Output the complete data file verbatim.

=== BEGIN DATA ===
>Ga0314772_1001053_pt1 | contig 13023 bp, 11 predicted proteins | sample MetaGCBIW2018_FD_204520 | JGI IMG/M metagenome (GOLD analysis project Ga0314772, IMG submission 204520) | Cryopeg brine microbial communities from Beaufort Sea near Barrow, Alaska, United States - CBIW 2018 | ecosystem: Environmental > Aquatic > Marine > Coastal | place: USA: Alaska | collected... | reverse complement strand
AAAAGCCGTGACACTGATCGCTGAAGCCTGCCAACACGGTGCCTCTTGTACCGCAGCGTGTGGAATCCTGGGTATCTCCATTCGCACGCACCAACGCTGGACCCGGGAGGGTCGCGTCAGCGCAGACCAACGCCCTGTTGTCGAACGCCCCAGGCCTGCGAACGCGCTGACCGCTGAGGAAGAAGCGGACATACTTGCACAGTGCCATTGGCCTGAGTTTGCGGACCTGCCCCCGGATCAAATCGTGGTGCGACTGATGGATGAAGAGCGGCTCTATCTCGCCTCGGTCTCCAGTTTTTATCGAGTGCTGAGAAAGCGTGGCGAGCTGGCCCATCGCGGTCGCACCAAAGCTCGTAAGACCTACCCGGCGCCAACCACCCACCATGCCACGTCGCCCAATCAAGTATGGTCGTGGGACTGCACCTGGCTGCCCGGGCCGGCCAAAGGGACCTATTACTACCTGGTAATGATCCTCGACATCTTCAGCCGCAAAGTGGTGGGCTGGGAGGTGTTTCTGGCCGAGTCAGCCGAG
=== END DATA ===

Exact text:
>Ga0314772_1001053_pt1 | contig 13023 bp, 11 predicted proteins | sample MetaGCBIW2018_FD_204520 | JGI IMG/M metagenome (GOLD analysis project Ga0314772, IMG submission 204520) | Cryopeg brine microbial communities from Beaufort Sea near Barrow, Alaska, United States - CBIW 2018 | ecosystem: Environmental > Aquatic > Marine > Coastal | place: USA: Alaska | collected... | reverse complement strand
AAAAGCCGTGACACTGATCGCTGAAGCCTGCCAACACGGTGCCTCTTGTACCGCAGCGTGTGGAATCCTGGGTATCTCCATTCGCACGCACCAACGCTGGACCCGGGAGGGTCGCGTCAGCGCAGACCAACGCCCTGTTGTCGAACGCCCCAGGCCTGCGAACGCGCTGACCGCTGAGGAAGAAGCGGACATACTTGCACAGTGCCATTGGCCTGAGTTTGCGGACCTGCCCCCGGATCAAATCGTGGTGCGACTGATGGATGAAGAGCGGCTCTATCTCGCCTCGGTCTCCAGTTTTTATCGAGTGCTGAGAAAGCGTGGCGAGCTGGCCCATCGCGGTCGCACCAAAGCTCGTAAGACCTACCCGGCGCCAACCACCCACCATGCCACGTCGCCCAATCAAGTATGGTCGTGGGACTGCACCTGGCTGCCCGGGCCGGCCAAAGGGACCTATTACTACCTGGTAATGATCCTCGACATCTTCAGCCGCAAAGTGGTGGGCTGGGAGGTGTTTCTGGCCGAGTCAGCCGAG